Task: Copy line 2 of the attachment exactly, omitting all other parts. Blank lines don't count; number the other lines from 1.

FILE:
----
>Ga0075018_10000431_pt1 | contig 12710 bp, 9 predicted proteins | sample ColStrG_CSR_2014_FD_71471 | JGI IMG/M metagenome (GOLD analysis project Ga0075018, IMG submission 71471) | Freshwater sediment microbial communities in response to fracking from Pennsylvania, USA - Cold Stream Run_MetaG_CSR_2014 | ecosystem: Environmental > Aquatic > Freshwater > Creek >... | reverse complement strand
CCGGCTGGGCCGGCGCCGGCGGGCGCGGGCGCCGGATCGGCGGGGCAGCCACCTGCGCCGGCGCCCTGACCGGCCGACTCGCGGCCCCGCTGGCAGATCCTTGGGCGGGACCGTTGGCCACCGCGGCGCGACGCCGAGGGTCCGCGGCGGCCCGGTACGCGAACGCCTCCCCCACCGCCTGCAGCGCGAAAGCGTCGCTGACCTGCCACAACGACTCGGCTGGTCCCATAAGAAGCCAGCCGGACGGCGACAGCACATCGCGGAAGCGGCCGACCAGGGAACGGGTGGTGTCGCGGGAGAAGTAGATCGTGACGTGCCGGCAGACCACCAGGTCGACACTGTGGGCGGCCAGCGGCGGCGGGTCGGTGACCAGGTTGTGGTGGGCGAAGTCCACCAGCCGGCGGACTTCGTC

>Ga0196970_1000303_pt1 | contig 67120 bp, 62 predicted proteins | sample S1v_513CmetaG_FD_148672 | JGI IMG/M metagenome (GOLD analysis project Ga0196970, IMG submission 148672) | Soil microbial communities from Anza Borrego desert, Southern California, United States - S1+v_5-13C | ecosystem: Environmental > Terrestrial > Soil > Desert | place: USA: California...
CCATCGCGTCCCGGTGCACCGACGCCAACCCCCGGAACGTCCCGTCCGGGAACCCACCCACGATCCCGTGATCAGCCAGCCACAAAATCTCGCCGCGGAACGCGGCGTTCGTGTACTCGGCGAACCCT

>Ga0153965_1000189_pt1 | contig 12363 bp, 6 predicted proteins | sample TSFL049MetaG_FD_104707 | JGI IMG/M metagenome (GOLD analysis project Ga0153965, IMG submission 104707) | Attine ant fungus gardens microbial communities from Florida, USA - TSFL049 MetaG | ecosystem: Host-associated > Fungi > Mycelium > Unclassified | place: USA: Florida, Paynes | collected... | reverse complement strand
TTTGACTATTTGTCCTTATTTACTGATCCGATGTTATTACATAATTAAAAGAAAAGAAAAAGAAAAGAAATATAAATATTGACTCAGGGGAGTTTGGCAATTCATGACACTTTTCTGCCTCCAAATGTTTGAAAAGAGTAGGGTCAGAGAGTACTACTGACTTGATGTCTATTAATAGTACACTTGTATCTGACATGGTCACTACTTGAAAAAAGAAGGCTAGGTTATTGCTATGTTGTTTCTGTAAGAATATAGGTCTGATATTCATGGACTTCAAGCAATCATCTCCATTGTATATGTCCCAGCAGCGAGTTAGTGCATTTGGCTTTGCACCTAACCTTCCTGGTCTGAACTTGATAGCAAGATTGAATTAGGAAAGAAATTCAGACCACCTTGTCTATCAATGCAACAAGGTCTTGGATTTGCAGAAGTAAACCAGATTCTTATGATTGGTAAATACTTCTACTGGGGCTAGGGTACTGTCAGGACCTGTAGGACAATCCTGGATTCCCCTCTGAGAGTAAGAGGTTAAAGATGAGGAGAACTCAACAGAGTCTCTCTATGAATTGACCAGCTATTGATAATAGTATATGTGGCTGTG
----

CCGGCTGGGCCGGCGCCGGCGGGCGCGGGCGCCGGATCGGCGGGGCAGCCACCTGCGCCGGCGCCCTGACCGGCCGACTCGCGGCCCCGCTGGCAGATCCTTGGGCGGGACCGTTGGCCACCGCGGCGCGACGCCGAGGGTCCGCGGCGGCCCGGTACGCGAACGCCTCCCCCACCGCCTGCAGCGCGAAAGCGTCGCTGACCTGCCACAACGACTCGGCTGGTCCCATAAGAAGCCAGCCGGACGGCGACAGCACATCGCGGAAGCGGCCGACCAGGGAACGGGTGGTGTCGCGGGAGAAGTAGATCGTGACGTGCCGGCAGACCACCAGGTCGACACTGTGGGCGGCCAGCGGCGGCGGGTCGGTGACCAGGTTGTGGTGGGCGAAGTCCACCAGCCGGCGGACTTCGTC